Short term trends: Another proxy fight

There are two main responses to complexity in science. One is to give up studying that subject and retreat to simpler systems that are more tractable (the ‘imagine a spherical cow’ approach), and the second is to try and peel away the layers of complexity slowly to see if, nonetheless, robust conclusions can be drawn. Both techniques have their advantages, and often it is the synthesis of the two approaches that in the end provides the most enlightenment. For some topics, the two paths have not yet met in the middle (neuroscience for instance), while for others they almost have (molecular spectrometry). The climate system as a whole is one of those topics where complexity is intrinsic, and while the behaviour of simpler systems or subsystems is fascinating, one can’t avoid looking directly at the emergent properties of the whole system – of which the actual temperature changes from month to month are but one.

We have found some ways to peel back the curtain though. For instance, we know that the shifts in equatorial conditions associated with El Niño/Southern Oscillation (ENSO) in the Pacific have a large impact on year-to-year temperature anomalies. So do volcanoes. Accounting for these factors can remove some of the year-to-year noise and make it easier to see the underlying trends. This is what Foster and Rahmstorf (2011) did, and the result shows that the underlying trends (once the effects of ENSO are subtracted) are remarkably constant:

Another way one might deal with the seemingly contradictory tangle of linear trends is to impose a constraint that any linear fits must be piecewise continuous i.e. every trend segment has to start from the end of the last trend segment. Many of you will have seen the SkepticalScience ‘Down the up escalator’ figure (a version of which featured in the PBS documentary last month) – which indicates that in a noisy series you can almost always find a series of negative trends regardless of the long term rise in temperatures. You will have noted that the negative trends always start at a warmer point than where the previous trend ended. This is designed to make the warming periods disappear (and sometimes this is done quite consciously in some ‘skeptic’ analyses). The model they are actually imposing is a linear trend, followed by an instantaneous jump and then another linear trend – a model rather lacking in physical basis!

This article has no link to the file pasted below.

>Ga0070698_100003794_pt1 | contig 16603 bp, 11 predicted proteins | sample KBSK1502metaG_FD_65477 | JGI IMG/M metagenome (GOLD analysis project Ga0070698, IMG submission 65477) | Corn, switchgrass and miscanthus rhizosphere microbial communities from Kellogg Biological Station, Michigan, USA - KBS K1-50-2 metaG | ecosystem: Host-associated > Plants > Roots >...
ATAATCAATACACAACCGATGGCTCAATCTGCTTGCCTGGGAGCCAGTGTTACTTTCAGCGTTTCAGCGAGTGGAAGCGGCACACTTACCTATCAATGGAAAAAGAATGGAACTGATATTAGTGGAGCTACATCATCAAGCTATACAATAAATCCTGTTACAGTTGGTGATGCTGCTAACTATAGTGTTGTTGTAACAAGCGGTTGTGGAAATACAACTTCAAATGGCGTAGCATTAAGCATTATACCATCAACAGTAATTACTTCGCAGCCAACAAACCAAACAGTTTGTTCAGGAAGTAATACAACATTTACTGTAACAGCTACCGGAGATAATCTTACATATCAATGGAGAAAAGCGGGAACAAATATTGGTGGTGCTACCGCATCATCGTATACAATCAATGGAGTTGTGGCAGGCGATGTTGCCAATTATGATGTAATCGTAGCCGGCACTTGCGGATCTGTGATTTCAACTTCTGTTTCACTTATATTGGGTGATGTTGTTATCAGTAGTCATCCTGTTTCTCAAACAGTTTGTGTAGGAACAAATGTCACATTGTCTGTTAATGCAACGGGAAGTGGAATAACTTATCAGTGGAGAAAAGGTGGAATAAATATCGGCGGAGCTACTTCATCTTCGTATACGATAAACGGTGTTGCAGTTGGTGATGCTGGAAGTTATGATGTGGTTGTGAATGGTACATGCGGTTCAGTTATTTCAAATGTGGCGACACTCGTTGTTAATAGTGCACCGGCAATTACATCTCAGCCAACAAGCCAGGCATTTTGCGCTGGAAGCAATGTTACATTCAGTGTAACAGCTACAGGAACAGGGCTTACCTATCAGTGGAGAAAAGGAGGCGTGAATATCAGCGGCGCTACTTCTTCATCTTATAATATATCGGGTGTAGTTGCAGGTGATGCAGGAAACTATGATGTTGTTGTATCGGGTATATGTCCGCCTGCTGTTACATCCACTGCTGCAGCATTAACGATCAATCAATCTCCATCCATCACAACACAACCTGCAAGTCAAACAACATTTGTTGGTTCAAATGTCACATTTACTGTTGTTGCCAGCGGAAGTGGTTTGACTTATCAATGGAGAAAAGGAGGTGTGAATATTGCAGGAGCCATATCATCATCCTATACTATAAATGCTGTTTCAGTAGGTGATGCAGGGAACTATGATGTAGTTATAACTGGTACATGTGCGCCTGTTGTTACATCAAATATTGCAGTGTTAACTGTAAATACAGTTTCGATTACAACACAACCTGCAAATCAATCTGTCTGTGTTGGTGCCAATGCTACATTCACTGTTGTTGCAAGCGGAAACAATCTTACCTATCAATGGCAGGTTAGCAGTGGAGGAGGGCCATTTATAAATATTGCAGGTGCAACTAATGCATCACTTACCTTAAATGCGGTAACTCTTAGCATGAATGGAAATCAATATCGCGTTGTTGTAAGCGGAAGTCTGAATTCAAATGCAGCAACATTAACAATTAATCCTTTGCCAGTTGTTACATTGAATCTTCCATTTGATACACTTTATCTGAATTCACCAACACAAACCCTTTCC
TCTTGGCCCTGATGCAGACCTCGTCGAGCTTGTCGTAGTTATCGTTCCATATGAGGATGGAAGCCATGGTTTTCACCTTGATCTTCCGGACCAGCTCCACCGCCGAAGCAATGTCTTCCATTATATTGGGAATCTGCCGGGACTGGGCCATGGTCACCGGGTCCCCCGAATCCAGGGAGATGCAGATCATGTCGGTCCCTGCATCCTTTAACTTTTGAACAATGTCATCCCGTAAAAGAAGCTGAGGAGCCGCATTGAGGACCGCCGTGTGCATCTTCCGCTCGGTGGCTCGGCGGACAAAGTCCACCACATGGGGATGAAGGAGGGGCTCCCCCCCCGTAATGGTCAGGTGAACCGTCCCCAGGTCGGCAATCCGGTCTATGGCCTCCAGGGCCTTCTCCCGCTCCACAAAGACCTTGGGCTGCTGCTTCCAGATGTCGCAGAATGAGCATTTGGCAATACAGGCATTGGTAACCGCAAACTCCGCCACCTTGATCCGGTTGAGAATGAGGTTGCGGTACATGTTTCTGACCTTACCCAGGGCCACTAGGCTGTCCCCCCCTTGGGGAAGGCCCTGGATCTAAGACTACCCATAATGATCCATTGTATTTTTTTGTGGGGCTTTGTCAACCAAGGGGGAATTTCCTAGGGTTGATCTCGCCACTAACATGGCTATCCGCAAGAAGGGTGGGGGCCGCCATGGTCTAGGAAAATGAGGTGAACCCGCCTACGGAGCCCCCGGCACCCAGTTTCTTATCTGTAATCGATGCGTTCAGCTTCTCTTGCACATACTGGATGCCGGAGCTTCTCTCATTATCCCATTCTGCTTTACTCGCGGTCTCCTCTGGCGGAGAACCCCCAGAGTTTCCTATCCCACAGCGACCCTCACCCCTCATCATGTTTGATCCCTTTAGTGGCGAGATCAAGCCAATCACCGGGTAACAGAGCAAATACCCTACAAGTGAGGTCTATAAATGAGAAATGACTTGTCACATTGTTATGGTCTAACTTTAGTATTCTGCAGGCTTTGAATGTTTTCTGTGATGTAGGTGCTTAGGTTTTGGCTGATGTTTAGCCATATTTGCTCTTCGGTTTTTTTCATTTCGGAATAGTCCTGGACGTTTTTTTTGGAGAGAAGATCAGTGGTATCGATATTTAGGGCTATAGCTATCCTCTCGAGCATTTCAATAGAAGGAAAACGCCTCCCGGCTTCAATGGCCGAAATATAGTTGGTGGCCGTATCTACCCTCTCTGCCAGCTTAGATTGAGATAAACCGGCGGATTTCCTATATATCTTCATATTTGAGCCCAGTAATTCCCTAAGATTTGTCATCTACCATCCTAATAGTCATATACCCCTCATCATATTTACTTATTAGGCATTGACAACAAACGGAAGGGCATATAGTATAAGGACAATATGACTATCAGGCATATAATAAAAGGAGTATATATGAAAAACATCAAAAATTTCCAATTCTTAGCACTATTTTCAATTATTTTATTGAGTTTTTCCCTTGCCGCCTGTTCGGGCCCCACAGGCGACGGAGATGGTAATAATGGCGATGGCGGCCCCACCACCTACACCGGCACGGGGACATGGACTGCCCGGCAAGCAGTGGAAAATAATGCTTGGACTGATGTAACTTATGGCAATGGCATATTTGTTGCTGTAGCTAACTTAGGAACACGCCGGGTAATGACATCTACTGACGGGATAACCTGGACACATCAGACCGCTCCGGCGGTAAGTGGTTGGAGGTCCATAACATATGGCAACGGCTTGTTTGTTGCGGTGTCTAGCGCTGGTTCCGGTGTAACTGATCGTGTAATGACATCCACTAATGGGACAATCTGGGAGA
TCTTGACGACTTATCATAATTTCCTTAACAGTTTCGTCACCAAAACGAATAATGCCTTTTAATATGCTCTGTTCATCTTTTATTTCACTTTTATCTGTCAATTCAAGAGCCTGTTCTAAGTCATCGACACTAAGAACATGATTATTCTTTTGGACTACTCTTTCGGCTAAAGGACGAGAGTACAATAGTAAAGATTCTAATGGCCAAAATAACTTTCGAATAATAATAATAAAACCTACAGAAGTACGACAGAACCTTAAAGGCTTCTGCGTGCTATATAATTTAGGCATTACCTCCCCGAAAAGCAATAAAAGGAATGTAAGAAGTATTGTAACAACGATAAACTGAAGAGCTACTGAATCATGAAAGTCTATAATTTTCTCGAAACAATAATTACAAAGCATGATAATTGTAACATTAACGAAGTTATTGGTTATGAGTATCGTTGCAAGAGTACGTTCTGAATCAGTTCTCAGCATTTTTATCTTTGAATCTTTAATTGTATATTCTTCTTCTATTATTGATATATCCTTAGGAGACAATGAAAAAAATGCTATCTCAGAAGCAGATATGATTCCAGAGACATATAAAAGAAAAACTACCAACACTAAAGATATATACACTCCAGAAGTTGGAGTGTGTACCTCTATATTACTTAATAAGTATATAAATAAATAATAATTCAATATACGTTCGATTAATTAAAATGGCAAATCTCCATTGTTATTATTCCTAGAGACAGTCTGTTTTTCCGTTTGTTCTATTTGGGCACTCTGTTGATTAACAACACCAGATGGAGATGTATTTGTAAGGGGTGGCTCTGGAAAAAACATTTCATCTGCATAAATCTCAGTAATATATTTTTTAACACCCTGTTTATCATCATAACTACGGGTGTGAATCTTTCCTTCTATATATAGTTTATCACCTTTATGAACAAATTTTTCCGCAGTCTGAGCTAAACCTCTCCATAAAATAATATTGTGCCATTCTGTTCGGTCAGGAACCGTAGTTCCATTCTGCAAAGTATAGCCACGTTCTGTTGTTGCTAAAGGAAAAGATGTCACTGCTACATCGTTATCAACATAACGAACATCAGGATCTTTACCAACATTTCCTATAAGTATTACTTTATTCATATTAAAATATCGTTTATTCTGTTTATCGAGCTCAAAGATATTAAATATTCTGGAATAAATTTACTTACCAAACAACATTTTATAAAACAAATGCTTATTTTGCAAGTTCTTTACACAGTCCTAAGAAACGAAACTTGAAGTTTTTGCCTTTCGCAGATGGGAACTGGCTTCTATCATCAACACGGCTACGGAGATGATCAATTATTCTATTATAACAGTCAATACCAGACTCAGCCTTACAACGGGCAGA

However, if one imposes the piecewise continuous constraint, there are no hidden either warming or cooling jumps, and it is often a reasonable way to characterise the temperature evolution. If you looked for a single breakpoint in the whole timeseries i.e. places where the piecewise linear trend actually improves the fit the most, you would pick Apr 1910, or Feb 1976. There are no reasons either statistically or physically to think that the climate system response to greenhouse gases actually changed in August 1997. But despite the fact that August 1997 was shamelessly cherry-picked by David Rose because it gives the lowest warming trend to the present of any point before 2000, we can still see what would happen if we imposed the constraint that any fit needs to be continuous:

A different view, no?

But let’s go back to the fundamental issue – what do all these statistical measures suggest for future trends?

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  1. G. Foster, and S. Rahmstorf, "Global temperature evolution 1979–2010", Environmental Research Letters, vol. 6, pp. 044022, 2011.